One dilemma for parents of ill children, particularly very young ones, is choosing how much to watch with the consent of the medical team; how long to stay and when to leave. As well as being there for your children, you have to protect yourself as you are the adult living with the knowledge, the memories and the decisions.
I was watching the fabulous yet emotionally wrenching Great Ormond Street on BBC 2 this week about pioneering and experimental surgery. One brave set of parents were asked an incredibly difficult question: if an operation was going wrong, would you want to be brought into the theatre to be with your child? I have never been in this exact position, but I have been asked a similar question. When Wriggles was in Intensive Care and had her cardiac arrest, one of the doctors who wasn't doing life saving procedures gently suggested I might want to leave.
"Are you sure?" a nurse gently asked. "It can be very distressing."
I stayed. To her immense credit, my best friend who had happened to be sitting with me at the time, stayed with me. I'm not sure I could watch someone else's child go through that.
Although since I have been haunted by the memories that have been fiercely burnt into my mind, I don't regret it. Some people might see it as rubbing salt into a wound, of doing further harm to yourself, of not looking after yourself. It is a very personal thing and one that I think can only be truly decided by the exact circumstances in that exact minute, and the severity and gravity of the situation. Obviously your own beliefs also play a part and your knowledge of your capabilities.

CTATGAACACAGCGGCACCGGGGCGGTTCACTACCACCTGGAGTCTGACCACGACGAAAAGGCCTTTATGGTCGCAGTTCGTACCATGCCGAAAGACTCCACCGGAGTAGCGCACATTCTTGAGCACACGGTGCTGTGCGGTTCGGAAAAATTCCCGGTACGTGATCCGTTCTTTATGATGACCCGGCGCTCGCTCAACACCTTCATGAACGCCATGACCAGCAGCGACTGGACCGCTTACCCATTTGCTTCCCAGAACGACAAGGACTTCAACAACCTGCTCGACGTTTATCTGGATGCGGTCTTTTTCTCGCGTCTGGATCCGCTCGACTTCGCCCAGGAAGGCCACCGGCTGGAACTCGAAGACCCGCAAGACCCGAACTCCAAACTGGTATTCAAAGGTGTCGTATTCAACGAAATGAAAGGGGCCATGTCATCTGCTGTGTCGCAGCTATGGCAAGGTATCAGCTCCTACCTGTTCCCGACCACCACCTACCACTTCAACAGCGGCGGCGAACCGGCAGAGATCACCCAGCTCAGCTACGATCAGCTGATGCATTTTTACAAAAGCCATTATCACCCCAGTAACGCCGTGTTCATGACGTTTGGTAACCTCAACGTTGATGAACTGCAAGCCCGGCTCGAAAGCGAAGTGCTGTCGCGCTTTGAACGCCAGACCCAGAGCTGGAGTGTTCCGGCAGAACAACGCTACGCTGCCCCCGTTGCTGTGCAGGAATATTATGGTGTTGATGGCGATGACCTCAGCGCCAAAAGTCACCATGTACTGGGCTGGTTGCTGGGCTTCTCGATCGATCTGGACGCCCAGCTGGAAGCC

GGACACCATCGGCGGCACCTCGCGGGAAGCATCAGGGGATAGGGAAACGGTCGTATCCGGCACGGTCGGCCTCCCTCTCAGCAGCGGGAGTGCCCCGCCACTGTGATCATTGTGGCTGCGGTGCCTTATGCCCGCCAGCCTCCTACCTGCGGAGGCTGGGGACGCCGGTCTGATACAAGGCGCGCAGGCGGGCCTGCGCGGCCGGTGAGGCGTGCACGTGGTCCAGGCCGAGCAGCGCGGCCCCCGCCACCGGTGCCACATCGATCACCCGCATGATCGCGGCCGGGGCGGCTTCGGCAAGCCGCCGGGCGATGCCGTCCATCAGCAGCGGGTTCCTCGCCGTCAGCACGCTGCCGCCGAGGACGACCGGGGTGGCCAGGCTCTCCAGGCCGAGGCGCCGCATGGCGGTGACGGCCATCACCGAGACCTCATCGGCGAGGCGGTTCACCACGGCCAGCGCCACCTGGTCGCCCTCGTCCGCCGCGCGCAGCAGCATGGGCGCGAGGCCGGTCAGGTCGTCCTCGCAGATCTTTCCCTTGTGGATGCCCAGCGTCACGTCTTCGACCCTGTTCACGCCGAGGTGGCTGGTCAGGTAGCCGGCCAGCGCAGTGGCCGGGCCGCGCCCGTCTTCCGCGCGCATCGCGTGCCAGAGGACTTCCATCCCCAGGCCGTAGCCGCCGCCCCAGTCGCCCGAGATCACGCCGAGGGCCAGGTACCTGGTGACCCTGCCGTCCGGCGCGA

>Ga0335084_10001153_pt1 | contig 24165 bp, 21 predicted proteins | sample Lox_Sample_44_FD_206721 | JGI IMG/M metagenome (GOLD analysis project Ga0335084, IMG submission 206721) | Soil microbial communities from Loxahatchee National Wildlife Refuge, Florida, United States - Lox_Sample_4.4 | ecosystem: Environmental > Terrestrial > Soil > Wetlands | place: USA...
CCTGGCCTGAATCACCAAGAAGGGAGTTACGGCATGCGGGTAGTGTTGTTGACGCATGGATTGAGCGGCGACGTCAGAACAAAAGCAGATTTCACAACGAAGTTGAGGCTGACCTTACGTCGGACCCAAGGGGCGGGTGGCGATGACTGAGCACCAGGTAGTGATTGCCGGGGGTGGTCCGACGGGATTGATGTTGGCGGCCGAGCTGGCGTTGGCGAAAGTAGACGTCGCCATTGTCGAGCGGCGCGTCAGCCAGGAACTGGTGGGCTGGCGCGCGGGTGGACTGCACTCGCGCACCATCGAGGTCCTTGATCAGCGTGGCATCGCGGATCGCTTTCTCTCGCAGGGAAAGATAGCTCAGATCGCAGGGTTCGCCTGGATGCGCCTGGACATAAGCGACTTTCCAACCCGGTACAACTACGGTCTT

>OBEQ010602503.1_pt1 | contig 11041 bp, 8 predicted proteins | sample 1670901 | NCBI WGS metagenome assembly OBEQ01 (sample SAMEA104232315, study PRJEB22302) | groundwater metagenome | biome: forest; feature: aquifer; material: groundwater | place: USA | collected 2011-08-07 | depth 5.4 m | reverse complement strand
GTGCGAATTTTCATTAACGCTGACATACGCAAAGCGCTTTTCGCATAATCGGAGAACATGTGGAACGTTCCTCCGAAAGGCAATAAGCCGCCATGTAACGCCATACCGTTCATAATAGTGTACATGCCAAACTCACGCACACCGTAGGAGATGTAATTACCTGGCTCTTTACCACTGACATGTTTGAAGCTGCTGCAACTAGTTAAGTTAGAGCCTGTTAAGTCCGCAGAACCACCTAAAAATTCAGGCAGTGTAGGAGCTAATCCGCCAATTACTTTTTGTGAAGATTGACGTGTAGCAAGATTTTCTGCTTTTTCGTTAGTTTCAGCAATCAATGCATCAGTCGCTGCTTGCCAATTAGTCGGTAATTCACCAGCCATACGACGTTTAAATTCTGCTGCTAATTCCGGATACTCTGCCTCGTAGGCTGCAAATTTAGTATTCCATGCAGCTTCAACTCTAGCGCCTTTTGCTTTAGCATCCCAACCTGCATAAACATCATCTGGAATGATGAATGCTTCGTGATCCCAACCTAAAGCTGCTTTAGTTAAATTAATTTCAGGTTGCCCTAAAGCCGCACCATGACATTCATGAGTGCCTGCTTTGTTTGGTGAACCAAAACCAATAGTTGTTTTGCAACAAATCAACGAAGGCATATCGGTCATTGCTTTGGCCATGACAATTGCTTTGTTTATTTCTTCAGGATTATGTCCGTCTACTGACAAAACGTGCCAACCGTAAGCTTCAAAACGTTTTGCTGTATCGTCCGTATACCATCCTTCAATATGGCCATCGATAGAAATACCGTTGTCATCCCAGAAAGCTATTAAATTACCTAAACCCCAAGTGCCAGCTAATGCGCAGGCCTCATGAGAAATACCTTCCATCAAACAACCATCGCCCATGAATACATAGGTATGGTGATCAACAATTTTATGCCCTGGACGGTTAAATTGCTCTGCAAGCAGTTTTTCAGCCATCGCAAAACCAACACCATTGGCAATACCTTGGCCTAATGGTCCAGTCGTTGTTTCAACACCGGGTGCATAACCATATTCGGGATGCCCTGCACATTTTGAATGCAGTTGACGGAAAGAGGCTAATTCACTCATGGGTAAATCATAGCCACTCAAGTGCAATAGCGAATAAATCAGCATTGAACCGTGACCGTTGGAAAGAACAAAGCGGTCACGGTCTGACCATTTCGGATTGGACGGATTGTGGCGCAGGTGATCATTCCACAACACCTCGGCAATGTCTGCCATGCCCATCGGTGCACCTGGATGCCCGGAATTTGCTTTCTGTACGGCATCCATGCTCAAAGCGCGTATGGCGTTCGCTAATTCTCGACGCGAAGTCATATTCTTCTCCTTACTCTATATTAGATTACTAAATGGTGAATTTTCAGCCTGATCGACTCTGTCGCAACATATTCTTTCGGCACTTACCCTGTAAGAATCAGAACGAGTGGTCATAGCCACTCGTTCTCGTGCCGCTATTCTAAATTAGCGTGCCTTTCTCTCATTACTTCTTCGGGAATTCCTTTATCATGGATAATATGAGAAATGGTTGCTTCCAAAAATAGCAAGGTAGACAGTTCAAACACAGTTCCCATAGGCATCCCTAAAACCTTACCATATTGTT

When Wriggles was is NICU, I preferred to stay with as many procedures as they would let me. I stayed for the head scans, the retinopathy exam, the blood tests. I stayed when they had to stimulate her at times if she lost colour and had apnoeas and bradycardias. I don't think that this makes me a better person than someone who couldn't stay at all. Everyone knows what is best. In NICU, a large part of staying for procedures stemmed from a sense of guilt and a very precarious mental state that I was in. Yes, of course I wanted to stay for Wriggles' sake but also I felt I had to. As I have written about before, the very early days were a minefield that were dictated by pure shock and with no roots in emotion or rationality. The guilt from this once it passed was horrendous and taunted me that however much I loved her, I could never make it up from the ambivalence of the first days. Of course this isn't the case. I know now that shock and trauma breeds automatic responses that don't reflect love, passion, family, memory or truth. I became a little obsessed with the idea of staying by her as a mark of my devotion. Luckily, I didn't see anything too horrible and was rewarded by being able to sneak extra cuddles as compensation. Had our journey been far more rocky, it could have been a different kettle of fish so close to that time.